7. News broadcast. In No. 4 above, we used short video clips to create an interactive video presentation. But news broadcasts generally aren’t very interactive. Students could create a news show, blending video, images, sound and effects together using a tool like WeVideo or Camtasia Studio. It could be uploaded to a class YouTube channel where others could watch.

8. Info/image slide show. The “Did You Know?/Shift Happens” videos created by Karl Fisch and Scott McLeod have been viewed millions of times on YouTube. They’ve taught us about rapid changes happening globally, and we willingly watched because they were engaging. These text-based slideshow videos can be very popular, and students can create them with YouTube’s photo slideshow tool or Animoto (free for educators).

9. Aurasma aura poster. This one actually utilizes poster board, but it’s so much more than the standard poster. With Aurasma (an iPad app), students can create auras. An aura is a video or image that displays over something in real life when you look at it through the camera in the Aurasma app. (Here’s an example of how it works.) Students can create auras for different images on their posters. When the viewer scans the images with the Aurasma app, it displays videos or images with more information.

10. Google Slides slide book. I’m all for ditching textbooks, and this is a great way to do that. Instead of using a standard textbook, students can show their understanding by creating an interactive, engaging one! In place of reports and papers, students could create a slide book like this one (created by Matt Macfarlane, a teacher who provides this to his students). Notice the images, links to sites and embedded videos.

[reminder]How else could we improve on research reports and papers? Which of these are you most likely to use?[/reminder]

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  • […] The third ISTE Student Standard focuses on Research and Information Fluency. There are multiple methods and tools available to facilitate assignments and projects that require students to “apply digital tools to gather, evaluate, and use information.”  ASCD recently published the article Research Untethered  that addresses multiple phases of the research process and how mobile devices can be used to support inquiry.  Rather than start my own list of resources, Mrs. McDaniel has already curated many digital resources and tools in the OTMS Library HomeDoc including access information for EBSCO Host and a link to the OTMS Research Home Doc.  Mid-Continent Public Library also provides many research databases that provide reviewed research material.  These are valuable guides for locating digital resources that are available to OTMS staff and students.  Edudemic recently published an article with suggestions to help students become better online researchers.  If you are looking for a few alternatives to the traditional research paper, there are few ideas shared in this blog post. […]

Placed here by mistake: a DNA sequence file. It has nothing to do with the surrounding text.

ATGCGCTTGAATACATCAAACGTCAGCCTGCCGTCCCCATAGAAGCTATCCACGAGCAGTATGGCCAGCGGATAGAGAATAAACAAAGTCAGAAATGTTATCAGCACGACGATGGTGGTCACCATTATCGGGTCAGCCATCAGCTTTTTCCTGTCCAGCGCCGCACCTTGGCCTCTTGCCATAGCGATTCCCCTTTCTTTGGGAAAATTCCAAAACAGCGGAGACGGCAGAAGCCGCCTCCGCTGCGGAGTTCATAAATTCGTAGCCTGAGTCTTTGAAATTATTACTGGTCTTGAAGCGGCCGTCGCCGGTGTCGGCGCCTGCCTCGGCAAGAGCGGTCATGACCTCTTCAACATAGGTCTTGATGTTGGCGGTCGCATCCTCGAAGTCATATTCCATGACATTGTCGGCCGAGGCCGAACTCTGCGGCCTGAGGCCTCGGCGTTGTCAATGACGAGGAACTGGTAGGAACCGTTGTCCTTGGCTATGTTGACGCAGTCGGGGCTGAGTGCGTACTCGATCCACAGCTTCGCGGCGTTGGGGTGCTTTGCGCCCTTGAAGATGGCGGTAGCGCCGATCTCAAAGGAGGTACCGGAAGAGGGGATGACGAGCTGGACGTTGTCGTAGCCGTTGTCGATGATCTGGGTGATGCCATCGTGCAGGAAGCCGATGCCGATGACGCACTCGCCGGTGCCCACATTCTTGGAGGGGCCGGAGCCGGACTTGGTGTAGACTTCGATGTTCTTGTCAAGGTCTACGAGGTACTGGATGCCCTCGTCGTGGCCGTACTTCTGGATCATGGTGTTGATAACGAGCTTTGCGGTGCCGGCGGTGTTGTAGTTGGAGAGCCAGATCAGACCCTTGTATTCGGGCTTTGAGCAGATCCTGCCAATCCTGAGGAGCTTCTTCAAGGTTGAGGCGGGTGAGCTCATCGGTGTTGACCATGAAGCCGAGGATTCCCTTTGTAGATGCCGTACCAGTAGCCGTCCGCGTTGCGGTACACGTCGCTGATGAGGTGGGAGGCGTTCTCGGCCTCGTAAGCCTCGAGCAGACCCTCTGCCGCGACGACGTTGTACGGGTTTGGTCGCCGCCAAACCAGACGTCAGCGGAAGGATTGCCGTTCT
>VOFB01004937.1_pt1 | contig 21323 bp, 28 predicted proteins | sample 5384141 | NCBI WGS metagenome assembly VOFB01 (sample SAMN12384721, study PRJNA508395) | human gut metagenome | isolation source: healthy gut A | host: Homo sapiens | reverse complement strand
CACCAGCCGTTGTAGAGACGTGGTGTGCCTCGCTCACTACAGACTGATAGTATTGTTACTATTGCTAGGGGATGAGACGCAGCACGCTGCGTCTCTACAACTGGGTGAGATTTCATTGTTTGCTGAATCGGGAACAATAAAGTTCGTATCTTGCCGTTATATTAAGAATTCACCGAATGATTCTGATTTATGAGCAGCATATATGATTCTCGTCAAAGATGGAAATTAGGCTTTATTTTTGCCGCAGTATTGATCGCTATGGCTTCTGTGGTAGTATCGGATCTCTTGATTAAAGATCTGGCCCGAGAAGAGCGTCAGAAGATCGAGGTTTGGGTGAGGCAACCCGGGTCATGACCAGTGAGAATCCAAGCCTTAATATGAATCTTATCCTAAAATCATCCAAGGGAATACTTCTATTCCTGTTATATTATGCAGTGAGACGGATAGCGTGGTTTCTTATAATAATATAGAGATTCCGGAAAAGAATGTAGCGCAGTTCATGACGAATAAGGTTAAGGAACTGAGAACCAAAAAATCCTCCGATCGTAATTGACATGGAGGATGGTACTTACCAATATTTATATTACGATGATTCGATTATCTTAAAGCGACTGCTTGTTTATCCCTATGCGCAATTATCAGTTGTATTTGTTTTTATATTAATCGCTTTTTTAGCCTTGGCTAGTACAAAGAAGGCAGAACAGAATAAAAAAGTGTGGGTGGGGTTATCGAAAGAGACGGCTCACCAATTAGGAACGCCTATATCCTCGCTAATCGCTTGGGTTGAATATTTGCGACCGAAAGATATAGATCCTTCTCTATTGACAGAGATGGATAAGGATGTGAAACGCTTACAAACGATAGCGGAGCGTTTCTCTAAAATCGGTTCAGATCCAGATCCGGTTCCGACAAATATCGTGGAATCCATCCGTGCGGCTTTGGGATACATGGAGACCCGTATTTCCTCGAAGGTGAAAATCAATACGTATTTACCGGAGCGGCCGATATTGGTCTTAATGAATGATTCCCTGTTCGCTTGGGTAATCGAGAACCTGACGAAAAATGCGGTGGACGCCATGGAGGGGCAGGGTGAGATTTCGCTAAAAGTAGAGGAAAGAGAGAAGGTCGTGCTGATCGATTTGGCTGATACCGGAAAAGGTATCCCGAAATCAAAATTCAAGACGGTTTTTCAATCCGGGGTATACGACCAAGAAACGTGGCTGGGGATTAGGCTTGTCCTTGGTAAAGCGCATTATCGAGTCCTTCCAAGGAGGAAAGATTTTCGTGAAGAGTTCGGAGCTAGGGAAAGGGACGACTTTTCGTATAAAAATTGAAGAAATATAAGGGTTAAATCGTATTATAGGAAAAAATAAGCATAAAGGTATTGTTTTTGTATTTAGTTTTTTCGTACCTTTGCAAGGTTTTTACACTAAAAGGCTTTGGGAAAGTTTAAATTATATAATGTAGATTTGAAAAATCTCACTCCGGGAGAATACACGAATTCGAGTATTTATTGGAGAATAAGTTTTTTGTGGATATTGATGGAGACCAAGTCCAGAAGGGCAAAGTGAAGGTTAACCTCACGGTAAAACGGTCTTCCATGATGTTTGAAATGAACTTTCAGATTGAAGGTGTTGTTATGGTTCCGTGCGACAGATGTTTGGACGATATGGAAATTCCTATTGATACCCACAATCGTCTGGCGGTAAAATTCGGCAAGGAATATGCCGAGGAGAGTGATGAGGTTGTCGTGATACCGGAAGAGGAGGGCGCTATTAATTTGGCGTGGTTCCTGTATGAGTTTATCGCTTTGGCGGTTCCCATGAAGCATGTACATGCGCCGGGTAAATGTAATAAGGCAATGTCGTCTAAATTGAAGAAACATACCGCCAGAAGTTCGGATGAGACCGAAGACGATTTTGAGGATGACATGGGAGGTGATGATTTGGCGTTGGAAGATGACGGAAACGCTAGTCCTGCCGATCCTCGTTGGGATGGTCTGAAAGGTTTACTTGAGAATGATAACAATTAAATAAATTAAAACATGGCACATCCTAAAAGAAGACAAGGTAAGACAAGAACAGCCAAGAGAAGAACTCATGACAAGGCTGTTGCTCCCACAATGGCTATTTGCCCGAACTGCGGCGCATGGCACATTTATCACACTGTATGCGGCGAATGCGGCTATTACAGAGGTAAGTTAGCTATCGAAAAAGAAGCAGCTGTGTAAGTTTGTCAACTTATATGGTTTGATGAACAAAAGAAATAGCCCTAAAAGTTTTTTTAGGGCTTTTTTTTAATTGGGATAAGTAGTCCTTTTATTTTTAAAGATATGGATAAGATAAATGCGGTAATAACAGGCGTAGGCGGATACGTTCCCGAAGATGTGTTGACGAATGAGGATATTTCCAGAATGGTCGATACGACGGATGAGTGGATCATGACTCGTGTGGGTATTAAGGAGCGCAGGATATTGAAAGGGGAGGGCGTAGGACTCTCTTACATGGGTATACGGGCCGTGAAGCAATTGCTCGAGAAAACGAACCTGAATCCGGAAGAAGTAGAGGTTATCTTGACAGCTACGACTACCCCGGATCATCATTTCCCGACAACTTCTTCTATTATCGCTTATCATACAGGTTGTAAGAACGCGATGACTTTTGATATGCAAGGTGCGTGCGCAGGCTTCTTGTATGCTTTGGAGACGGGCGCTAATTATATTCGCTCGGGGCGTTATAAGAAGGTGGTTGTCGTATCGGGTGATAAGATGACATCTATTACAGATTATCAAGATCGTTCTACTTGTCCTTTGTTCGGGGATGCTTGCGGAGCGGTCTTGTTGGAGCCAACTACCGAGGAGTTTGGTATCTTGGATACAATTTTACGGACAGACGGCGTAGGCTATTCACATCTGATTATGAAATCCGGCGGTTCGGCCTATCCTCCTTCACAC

• LOVING this idea!! We do a standard “Research & Oral Assessment” project in every grade 5-11, and I’m hoping my supervisor will give me the go-ahead to change things up this year! LOVING the idea of having students decide the presentation medium and KNOW that they will find the task a lot less “daunting” when they’re having fun creating their product.

  • John Bennett says:

    Here’s my thinking on your excellent suggestion:

    The ‘conventional’ report is the routine – typically (as you list) required to follow a prescribed list of rules. When you add these rules to the very frequent last-minute writing of the report, that report is rarely more than a very boring document emphasizing the easier sections documenting effort and minimizing the sections requiring true considerations. Your list of the ten options tests the understanding gained both in terms of what’s ‘displayed’ and how that’s done, as well as how questions more likely to be forthcoming are answered.

    Two other thoughts: First, student-control of topic choices will improve (or should) the student motivation for efforts made. Second, it’s a good idea to do both the report and an option from your list – with the expectation that they will be very compatible (the report then detailing more for interested people that engaged in one of your options, documenting those details).

    • Matt Miller says:

      THAT may be the best of both worlds, John — pair a well crafted conventional report with a more modern product detailing the research in a new medium. Love it … thanks!

  • […] 10 creative alternatives to research reports and papers #edtech @jmattmiller ditchthattextbook.com/2015/11/09/10-… […]